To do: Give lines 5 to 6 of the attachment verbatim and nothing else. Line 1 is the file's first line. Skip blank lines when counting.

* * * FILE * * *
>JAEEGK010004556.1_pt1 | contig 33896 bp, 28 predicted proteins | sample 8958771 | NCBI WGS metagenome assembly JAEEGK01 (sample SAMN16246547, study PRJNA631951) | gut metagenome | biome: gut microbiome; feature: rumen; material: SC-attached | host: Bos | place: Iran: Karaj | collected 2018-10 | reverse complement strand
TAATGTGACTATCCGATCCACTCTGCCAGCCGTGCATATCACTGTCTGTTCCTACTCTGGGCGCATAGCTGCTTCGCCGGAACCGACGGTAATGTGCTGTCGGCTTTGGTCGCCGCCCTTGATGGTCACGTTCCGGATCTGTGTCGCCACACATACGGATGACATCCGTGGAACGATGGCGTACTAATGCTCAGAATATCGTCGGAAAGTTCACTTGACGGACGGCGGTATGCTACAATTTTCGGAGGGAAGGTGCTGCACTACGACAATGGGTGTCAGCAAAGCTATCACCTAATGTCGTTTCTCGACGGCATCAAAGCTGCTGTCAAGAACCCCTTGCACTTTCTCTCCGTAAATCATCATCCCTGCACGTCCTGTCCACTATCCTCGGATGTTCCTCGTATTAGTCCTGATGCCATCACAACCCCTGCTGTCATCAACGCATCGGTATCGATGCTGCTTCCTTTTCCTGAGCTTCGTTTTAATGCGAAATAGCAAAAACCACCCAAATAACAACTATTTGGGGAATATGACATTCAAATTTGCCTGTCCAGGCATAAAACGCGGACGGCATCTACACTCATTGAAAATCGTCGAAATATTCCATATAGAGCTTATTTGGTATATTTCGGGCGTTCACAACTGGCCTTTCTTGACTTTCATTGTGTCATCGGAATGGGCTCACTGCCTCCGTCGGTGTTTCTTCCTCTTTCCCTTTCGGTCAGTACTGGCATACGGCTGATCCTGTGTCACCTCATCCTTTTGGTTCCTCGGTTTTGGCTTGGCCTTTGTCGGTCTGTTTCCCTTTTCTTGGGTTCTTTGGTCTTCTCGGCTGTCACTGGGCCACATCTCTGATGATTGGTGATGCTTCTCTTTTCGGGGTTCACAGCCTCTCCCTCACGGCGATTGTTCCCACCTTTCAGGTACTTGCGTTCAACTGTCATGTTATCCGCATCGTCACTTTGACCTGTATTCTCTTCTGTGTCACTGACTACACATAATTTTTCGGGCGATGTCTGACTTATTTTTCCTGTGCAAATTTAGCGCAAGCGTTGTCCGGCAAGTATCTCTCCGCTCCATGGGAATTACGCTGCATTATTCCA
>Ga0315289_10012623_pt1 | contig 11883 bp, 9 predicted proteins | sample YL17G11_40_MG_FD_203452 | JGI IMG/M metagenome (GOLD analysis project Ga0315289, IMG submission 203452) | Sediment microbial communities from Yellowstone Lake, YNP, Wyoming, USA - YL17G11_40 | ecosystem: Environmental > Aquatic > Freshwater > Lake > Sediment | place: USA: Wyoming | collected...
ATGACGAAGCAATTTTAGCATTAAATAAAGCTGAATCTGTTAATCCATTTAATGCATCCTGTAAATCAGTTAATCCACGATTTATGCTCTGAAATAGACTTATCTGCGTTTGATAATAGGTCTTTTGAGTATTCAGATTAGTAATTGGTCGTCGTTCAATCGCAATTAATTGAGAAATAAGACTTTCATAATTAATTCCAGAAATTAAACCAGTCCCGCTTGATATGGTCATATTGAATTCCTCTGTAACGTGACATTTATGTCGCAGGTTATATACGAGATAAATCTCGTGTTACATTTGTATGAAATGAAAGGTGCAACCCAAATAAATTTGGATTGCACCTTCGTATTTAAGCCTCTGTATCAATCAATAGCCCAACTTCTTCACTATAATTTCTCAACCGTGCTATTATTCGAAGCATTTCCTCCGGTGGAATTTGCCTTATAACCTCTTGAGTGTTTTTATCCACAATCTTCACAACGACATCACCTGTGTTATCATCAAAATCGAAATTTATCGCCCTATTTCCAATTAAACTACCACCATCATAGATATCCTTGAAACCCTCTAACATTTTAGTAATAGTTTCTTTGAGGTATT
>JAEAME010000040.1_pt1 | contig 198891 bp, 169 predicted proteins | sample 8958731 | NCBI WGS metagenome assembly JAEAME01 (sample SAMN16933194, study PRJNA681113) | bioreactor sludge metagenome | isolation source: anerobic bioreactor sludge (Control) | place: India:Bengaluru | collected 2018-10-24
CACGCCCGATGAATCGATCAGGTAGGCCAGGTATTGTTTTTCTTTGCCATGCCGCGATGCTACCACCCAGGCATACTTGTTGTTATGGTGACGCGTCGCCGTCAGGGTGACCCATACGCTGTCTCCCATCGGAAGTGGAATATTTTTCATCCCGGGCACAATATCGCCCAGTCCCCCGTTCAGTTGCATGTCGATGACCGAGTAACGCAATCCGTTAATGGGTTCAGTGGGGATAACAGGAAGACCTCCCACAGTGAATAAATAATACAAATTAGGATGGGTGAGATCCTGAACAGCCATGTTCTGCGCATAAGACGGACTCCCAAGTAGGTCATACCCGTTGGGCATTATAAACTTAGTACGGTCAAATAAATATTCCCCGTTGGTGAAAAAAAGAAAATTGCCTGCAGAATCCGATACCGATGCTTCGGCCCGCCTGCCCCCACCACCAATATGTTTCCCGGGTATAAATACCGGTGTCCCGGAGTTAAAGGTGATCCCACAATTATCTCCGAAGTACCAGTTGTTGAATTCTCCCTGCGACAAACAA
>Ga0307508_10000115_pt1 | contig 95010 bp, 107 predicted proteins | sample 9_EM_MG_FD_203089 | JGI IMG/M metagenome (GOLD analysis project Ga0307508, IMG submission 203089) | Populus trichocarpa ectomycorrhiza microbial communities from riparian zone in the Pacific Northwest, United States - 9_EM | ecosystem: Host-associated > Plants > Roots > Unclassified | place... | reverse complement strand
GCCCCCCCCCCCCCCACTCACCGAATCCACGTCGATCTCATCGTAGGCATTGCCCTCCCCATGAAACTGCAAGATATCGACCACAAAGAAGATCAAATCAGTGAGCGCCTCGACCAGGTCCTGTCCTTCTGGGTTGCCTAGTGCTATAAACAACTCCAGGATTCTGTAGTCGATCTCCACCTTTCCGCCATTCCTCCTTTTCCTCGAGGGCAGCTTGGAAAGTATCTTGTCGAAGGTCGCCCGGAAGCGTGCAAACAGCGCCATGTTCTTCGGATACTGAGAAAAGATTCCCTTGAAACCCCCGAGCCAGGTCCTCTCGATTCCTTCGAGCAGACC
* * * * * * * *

>JAEAME010000040.1_pt1 | contig 198891 bp, 169 predicted proteins | sample 8958731 | NCBI WGS metagenome assembly JAEAME01 (sample SAMN16933194, study PRJNA681113) | bioreactor sludge metagenome | isolation source: anerobic bioreactor sludge (Control) | place: India:Bengaluru | collected 2018-10-24
CACGCCCGATGAATCGATCAGGTAGGCCAGGTATTGTTTTTCTTTGCCATGCCGCGATGCTACCACCCAGGCATACTTGTTGTTATGGTGACGCGTCGCCGTCAGGGTGACCCATACGCTGTCTCCCATCGGAAGTGGAATATTTTTCATCCCGGGCACAATATCGCCCAGTCCCCCGTTCAGTTGCATGTCGATGACCGAGTAACGCAATCCGTTAATGGGTTCAGTGGGGATAACAGGAAGACCTCCCACAGTGAATAAATAATACAAATTAGGATGGGTGAGATCCTGAACAGCCATGTTCTGCGCATAAGACGGACTCCCAAGTAGGTCATACCCGTTGGGCATTATAAACTTAGTACGGTCAAATAAATATTCCCCGTTGGTGAAAAAAAGAAAATTGCCTGCAGAATCCGATACCGATGCTTCGGCCCGCCTGCCCCCACCACCAATATGTTTCCCGGGTATAAATACCGGTGTCCCGGAGTTAAAGGTGATCCCACAATTATCTCCGAAGTACCAGTTGTTGAATTCTCCCTGCGACAAACAA